The eligibility rules for the UK’s Employment Allowance are about to change: what do UK employers need to know?

The Employment Allowance (EA) lets certain businesses in the UK claim up to £3,000 against their secondary Class1 National Insurance contributions (NIC) every year. The allowance is available to most businesses and charities but from 6 April 2020 the eligibility for claiming EA is changing.

With the implementation date on the horizon, HMRC has issued guidance to help businesses prepare for the change.

How is the EA changing?

From 6 April 2020 extra criteria will be introduced to establish whether employers are eligible to claim EA. These will include checks on de minimis state aid and on total NIC contribution amounts.

In another change, employers will now have to make new EA claims every year rather than having their claim renew automatically. EA claims will still be made through the Employer Payment Summary (EPS).

What are the new eligibility criteria?

Total NIC Contributions: After 6 April 2020, employers will only be able to claim EA if their total secondary Class 1 NIC bill for the previous tax year is below £100,000.

Deemed payments: When working out their contribution amount, employers do not need to include deemed payments such as those made to off-payroll workers. Since employers cannot claim EA for this category of worker, the payments do not count towards the £100,000 limit.

Connected companies: Connected companies must add together their total Class 1 NIC bills to establish EA eligibility:

  • If the total NIC bill for all companies in the group is over £100,000, none of the companies will be eligible for EA.
  • If the total NIC bill for all companies in the group is under £100,000, only one of the connected companies will be able to claim EA.

How does de minimis state aid affect EA eligibility?

From 6 April 2020, EA will be classified as de minimis state aid. That means that an employer's EA will be counted towards the de minimis cap (or ceiling) available in a 3-year period, and it will be subject to de minimis state aid rules.

De minimis rules: De minimis state aid rules apply when a business engages in economic activity (providing goods and services to a market), even if that activity does not result in a profit. The scope of the rules means that they will apply to most businesses eligible for EA.

De minimis rules do not apply to businesses or individuals that do not engage in economic activity, such as charities, amateur sports clubs, or personal carers. These types of businesses and individuals may still be able to claim EA.

State aid ceilings: The de minimis state aid ceiling is worked out over a 3-year period and varies by sector. Businesses must check to see if they have received de minimis state aid for the current claim year, and the previous 2 years, to calculate their available ceiling. Since EA was not previously classified as de minimis state aid, the 3-year threshold will not immediately apply to most EA eligible businesses in the UK.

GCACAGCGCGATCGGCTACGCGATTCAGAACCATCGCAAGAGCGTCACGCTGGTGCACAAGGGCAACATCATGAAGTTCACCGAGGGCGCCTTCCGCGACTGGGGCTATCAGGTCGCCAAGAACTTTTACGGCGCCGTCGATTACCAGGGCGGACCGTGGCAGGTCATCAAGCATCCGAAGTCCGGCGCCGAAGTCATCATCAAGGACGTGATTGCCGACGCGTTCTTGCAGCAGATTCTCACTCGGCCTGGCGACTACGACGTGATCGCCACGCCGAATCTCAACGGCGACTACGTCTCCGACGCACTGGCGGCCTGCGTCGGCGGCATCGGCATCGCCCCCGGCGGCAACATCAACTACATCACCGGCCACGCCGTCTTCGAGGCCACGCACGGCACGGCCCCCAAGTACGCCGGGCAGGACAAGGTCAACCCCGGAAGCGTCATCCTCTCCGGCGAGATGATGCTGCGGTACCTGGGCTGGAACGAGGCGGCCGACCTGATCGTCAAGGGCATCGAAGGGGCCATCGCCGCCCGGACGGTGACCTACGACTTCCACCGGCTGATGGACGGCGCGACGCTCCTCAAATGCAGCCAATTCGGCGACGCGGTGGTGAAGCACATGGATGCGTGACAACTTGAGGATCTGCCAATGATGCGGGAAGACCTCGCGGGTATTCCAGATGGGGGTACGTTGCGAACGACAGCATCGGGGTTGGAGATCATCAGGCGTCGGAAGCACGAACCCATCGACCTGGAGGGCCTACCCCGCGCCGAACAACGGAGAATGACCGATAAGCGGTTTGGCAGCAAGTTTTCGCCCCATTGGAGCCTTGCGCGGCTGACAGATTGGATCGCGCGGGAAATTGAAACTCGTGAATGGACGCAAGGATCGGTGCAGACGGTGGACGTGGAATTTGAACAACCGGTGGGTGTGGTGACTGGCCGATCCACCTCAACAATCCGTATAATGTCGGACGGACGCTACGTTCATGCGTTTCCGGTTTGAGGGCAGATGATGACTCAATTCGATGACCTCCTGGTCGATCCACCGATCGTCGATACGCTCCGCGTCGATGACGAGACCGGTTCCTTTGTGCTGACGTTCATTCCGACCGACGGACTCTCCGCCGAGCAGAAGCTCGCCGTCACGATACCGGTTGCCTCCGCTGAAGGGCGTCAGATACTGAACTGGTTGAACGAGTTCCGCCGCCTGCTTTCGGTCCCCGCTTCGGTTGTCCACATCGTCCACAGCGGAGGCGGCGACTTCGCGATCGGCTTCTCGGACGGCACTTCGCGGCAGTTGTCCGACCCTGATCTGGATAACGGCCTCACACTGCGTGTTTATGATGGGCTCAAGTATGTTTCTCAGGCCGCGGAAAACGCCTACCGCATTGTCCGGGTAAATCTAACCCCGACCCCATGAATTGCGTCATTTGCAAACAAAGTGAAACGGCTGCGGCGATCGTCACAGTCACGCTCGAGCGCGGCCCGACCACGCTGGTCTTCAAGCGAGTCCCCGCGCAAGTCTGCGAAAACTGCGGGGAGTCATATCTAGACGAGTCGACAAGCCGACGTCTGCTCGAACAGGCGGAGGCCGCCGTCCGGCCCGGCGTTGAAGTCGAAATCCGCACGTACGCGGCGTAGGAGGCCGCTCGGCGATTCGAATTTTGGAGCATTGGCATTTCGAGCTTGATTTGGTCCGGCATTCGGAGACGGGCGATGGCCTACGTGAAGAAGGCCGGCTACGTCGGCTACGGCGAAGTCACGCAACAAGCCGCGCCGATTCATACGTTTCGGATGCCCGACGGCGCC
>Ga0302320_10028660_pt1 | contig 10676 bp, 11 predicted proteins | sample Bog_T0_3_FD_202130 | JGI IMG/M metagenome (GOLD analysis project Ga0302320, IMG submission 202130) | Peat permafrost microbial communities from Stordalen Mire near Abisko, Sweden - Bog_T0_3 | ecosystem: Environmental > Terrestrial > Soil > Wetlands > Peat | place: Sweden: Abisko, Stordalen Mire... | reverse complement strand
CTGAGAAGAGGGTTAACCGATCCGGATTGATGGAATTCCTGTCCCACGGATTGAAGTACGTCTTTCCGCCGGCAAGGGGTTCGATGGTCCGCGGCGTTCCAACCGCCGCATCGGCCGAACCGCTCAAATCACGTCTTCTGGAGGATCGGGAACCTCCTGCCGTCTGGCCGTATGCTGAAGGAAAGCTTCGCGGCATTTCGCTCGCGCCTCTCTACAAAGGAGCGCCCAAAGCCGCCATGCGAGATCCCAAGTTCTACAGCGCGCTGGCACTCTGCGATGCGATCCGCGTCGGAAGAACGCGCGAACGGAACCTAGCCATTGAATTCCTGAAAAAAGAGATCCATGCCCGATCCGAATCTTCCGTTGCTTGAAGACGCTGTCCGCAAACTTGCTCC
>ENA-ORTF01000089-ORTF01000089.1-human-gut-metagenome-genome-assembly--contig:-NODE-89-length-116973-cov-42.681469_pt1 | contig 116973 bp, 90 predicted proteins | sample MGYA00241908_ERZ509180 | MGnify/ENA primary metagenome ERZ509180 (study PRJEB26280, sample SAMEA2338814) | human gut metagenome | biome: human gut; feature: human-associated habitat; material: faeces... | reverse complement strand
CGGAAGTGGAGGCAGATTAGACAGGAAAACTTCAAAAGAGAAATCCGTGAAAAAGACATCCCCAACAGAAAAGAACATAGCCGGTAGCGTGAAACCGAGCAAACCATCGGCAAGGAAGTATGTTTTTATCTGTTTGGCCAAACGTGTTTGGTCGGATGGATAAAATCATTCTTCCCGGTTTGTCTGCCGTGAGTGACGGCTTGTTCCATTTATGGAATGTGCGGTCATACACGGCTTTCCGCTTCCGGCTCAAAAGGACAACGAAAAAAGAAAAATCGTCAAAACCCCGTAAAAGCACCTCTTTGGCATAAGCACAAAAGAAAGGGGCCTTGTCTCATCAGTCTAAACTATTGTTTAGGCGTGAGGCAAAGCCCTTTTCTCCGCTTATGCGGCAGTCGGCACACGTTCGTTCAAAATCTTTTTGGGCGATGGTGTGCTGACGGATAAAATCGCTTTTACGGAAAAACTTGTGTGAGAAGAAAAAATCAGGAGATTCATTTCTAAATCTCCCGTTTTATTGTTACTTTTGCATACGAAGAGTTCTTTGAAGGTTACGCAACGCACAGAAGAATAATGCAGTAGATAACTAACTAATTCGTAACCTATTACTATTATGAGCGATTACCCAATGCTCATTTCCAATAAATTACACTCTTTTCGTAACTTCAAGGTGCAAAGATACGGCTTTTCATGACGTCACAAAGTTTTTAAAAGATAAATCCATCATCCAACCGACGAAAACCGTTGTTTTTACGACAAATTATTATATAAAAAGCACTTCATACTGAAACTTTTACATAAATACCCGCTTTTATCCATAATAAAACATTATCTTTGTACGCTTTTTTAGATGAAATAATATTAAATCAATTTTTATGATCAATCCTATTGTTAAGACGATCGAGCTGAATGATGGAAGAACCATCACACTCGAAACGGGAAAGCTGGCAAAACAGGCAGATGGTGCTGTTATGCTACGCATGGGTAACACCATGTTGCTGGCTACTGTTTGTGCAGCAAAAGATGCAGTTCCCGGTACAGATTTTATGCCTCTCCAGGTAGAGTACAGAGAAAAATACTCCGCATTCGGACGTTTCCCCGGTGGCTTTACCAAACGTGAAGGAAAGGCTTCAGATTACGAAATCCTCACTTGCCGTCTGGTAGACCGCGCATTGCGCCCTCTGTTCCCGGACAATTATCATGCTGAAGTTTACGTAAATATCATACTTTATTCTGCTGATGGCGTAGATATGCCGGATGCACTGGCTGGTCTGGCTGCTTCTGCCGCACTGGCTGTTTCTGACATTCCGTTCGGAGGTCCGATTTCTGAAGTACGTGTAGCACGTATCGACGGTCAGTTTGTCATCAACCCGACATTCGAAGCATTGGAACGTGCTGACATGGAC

De minimis state aid (and ceiling limits) are worked out in euros. The current ceilings are:

Business Sector


Production of agricultural products


Fisheries and aquaculture sector


Road freight transport sector


Other, industrial (everyone else)


Connected companies: Like the EA-only rules, connected companies must consider the total amount of de minimis state aid their group has received in the available 3-year period to ensure that it does not exceed the relevant ceiling and affect their EA claim.

Businesses are normally told in writing whether the aid they are receiving is considered de minimis state aid. If written verification is not received they should work out the aid amount using current exchange rates to ensure their EA claim does not exceed the relevant ceiling.

Businesses in multiple sectors: Businesses that span 2 or more sectors should check the space available under the relevant sector ceilings in order to claim the full amount of EA available to them. The full £3,000 EA amount can be claimed via multiple ceilings or via a single ceiling.

In practice, employers can claim EA for a single employee working in a given sector until the de minimis state aid ceiling in that sector is reached. Employers can continue to claim EA in another sector as long as space is still available under that ceiling.

If a business works across multiple sectors and only has space to claim EA under the ceiling of one of those sectors, but has no NIC liability in that sector, then it will not be eligible to claim EA.

What should employers do now?

Employers should take steps to update their payroll departments and tax agents and ensure that their employees are prepared for the new EA eligibility criteria. Practically, that means checking secondary Class 1 NIC liabilities and de minimis state aid ceilings to establish how much EA can be claimed.

For more information on the UK tax and payroll landscape, browse activpayroll's Global Insight Guide, which also contains background on the UK's economic profile, major industries, business practices and more.

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